My son discovered blood in his poo. The wait for an appointment is absurd. Please help.

THERE’S no topic too embarrassing for you to discuss with your GP. Honestly, we’ve seen, heard and examined it all!

There’s nothing you can truly surprise us with.

Dr Zoe Williams answers some common questions sent in by readers


Dr Zoe Williams answers common questions from readers

That’s why there is no need to put off getting something you’re worried about checked out.

It’s what we’re here for, so whether it’s a bowel issue, a funny lump or something that just doesn’t feel right, don’t be shy!

Here’s what readers asked me this week.

Q) Q: Our 31-year old son found blood in his stool recently.

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Doctors have done a sample and he has been told that there could be multiple causes. One being Crohn’s disease, as he also gets bloated from certain foods and gets very tired.

He was asked to send a note to the hospital asking for an appointment for a camera inspection.

He was told that there is a 78-week waiting period for appointments.

We are at our wits’ end with trying to get one earlier. Do you have any suggestions?

A) UNDERSTANDABLY, you should feel anxious. Sicy-eight weeks sounds like a very long time.

When referrals are sent to hospital ­specialists they are usually triaged by a trained nurse or doctor.

They will prioritize the most urgent patients and arrange appointments accordingly.

As hospitals continue to recover from the pandemic knock-on effects, the waiting times can be quite long.

But one silver lining of a long wait time is that the clinician who triaged your son’s case is not overly concerned.

Sometimes, this outcome can be a source of comfort. If your son has been in waiting for over 18 weeks and is willing travel further to be seen sooner, he may be eligible to be seen at another NHS Trust. Learn more about this.

Things can change while you’re waiting and if this happens with your son, particularly if there are new symptoms or there is increasing severity, it’s important he updates his GP right away.

If needed, a GP may add this information to the referral. It can then be triaged again and sometimes, appointments are brought forward.

It’s really great your son checked his stool and went to his GP though. It’s important that we all get into the habit of looking at our poo. You can spot signs before they become severe by noting the presence of blood and other persistent changes.

For those who do spot blood, your GP may ask whether it’s mixed in with the stool or just coating it, or on the tissue when wiping, as this can give clues as to what the cause may be.

If it’s on the outside or on wiping, then bleeding is more likely to be close to the anus, and a common cause of this is piles also known as haemorrhoids, or an anal fissure.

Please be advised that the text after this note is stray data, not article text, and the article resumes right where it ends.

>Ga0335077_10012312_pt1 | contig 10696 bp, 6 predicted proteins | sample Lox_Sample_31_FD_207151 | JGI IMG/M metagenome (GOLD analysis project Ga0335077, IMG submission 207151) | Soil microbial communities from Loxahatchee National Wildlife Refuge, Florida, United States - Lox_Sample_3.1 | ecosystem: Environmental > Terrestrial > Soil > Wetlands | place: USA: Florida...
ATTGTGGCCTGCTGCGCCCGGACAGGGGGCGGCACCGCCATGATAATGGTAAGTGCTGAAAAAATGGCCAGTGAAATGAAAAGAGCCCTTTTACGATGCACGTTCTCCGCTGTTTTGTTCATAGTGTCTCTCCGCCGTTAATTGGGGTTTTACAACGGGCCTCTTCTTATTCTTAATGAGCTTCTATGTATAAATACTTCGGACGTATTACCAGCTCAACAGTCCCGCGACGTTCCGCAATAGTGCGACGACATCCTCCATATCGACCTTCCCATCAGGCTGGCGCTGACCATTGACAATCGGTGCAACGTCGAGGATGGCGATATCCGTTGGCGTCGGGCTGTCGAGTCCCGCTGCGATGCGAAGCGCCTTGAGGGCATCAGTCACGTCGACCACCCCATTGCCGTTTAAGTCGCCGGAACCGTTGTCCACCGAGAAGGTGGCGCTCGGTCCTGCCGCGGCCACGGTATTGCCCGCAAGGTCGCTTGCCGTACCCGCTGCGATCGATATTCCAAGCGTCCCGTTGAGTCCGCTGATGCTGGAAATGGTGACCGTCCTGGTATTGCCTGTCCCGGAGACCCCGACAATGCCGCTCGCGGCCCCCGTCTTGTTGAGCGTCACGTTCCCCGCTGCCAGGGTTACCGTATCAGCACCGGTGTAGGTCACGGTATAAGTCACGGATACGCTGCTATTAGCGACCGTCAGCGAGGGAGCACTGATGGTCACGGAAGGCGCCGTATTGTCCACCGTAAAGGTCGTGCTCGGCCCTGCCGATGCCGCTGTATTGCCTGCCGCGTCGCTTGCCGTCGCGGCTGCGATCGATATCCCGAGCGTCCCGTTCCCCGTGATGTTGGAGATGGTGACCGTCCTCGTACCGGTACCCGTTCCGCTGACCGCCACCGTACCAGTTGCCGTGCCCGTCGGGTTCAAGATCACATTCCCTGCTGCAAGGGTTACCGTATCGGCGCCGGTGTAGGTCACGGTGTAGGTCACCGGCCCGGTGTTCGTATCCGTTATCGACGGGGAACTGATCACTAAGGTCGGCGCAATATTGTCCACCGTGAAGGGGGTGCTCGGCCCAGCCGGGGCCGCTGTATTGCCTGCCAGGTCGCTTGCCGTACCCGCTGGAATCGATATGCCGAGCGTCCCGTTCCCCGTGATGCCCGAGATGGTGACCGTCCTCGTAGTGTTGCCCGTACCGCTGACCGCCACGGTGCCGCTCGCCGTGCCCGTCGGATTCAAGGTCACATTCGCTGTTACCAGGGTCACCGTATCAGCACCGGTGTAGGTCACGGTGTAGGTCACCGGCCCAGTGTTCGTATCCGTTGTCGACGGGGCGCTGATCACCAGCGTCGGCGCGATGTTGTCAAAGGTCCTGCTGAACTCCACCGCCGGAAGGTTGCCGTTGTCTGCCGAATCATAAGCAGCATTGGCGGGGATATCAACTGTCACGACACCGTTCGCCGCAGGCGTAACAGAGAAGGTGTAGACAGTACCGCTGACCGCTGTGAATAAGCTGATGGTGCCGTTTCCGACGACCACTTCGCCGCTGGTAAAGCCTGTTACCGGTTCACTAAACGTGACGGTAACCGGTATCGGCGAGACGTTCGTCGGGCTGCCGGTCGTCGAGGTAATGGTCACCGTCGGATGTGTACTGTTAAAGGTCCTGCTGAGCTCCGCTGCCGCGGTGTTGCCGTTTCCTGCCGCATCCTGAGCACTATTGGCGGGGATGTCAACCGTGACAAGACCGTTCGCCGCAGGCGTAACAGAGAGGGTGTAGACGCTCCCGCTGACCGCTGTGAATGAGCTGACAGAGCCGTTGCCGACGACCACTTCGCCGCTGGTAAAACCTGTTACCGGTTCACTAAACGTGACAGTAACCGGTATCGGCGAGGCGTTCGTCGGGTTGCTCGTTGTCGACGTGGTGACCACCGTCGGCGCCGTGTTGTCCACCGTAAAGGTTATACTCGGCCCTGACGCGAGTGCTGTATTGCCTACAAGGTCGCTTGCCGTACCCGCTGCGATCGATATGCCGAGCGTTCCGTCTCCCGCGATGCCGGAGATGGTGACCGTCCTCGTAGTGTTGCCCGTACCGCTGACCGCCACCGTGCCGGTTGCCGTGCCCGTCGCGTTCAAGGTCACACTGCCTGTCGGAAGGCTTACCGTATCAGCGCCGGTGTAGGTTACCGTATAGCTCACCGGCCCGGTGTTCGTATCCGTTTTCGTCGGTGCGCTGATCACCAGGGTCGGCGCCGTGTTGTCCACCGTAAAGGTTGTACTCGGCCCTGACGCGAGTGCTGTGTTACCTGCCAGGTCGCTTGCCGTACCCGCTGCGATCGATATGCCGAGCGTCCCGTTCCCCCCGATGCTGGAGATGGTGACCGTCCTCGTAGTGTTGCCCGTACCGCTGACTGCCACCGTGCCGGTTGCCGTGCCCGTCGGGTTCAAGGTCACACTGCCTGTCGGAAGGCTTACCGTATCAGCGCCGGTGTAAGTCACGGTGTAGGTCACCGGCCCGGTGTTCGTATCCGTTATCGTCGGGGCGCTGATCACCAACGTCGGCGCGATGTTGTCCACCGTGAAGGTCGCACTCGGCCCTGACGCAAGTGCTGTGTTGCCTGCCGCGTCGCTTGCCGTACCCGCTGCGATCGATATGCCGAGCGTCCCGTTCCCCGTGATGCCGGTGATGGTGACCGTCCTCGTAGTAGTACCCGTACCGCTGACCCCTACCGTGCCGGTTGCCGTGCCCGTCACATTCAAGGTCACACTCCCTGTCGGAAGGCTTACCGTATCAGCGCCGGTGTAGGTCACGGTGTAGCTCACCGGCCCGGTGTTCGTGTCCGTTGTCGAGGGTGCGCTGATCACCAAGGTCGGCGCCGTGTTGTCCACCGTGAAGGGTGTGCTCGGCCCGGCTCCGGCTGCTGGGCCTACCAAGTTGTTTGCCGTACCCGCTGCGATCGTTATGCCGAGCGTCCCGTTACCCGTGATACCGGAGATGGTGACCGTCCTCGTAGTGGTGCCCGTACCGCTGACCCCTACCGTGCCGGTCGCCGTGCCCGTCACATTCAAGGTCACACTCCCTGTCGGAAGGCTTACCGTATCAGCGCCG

Blood mixed in with the stool is more likely to be coming from deeper inside the bowels and sometimes blood can be partly digested, if coming from as high as the stomach for example, and can appear black, sticky and tarry — we call this melaena.

It’s important to remember to not self-diagnose as this is just one factor in assessing what the cause could be and serious conditions like inflammatory bowel disease, Crohn’s, ulcerative colitis, bowel cancer and stomach ulcers must all be considered.

A rectal examination and abdominal examination are often required. Although blood tests and camera tests to examine the inner lining are most useful, they are not the only way to diagnose.

Q. I read an article in Sun Health about dementia. I keep repeating myself, have mood swings, I’m not sleeping properly and I’m forgetful.

What can I do to stop it from getting worse? I’m 59.

A) YES, there is and it’s important to see your GP about this as soon as possible. There are some treatments that can slow down dementia’s progression, but there is no cure.

The more early the diagnosis is, the better they will be. You may also have other conditions that could be causing your symptoms. Therefore, your doctor will probably order multiple tests to ensure you are fully covered.

There are also other causes, such as infections, thyroid problems and circulatory issues, vitamin deficiencies or sleep apnoea.

While it’s by no means certain you’ve got dementia — and it’s not wise to self-diagnose — please don’t delay in making that appointment!

Sometimes when there are memory problems it’s helpful for the GP to also speak to somebody that’s close to you, to see what changes they have noticed.

It feels as though I’ll pass out.

Q) I NEED help for anxiety and lightheadedness. Every day it feels like I’m going to pass out.

A) Physical and emotional symptoms can be caused by anxiety, and feeling lightheaded, like you’ll faint, is a real physical symptom.

Some of these symptoms include shaking, feeling sick, sweating, dry mouth, rapid heart rate, headaches, and very fast heart beat. These symptoms are caused by stress hormones like adrenaline.

Non-medication therapies include counselling and cognitive behavioural therapy. It is also possible to take antidepressants.

Self-help strategies are one way to reduce anxiety. Anxiety can be reduced by exercise as well as medications. Begin by running every day, or walking for a few minutes each day with the NHS Couch to 5k app.

Calm, Headspace and many other relaxation apps can be found online. Studies have shown that breathing techniques can help. You can keep a journal to record which situations cause lightheadedness.

You can begin to create a framework for yourself by identifying the areas where they occur most. If work meetings make you nervous, explain to your line manager how you are feeling and see if there’s a way your anxiety can be accommodated.

Speaking up about­ it gives you some power because it no longer becomes the thing you’re hiding or afraid of exposing. Let me know what you do.

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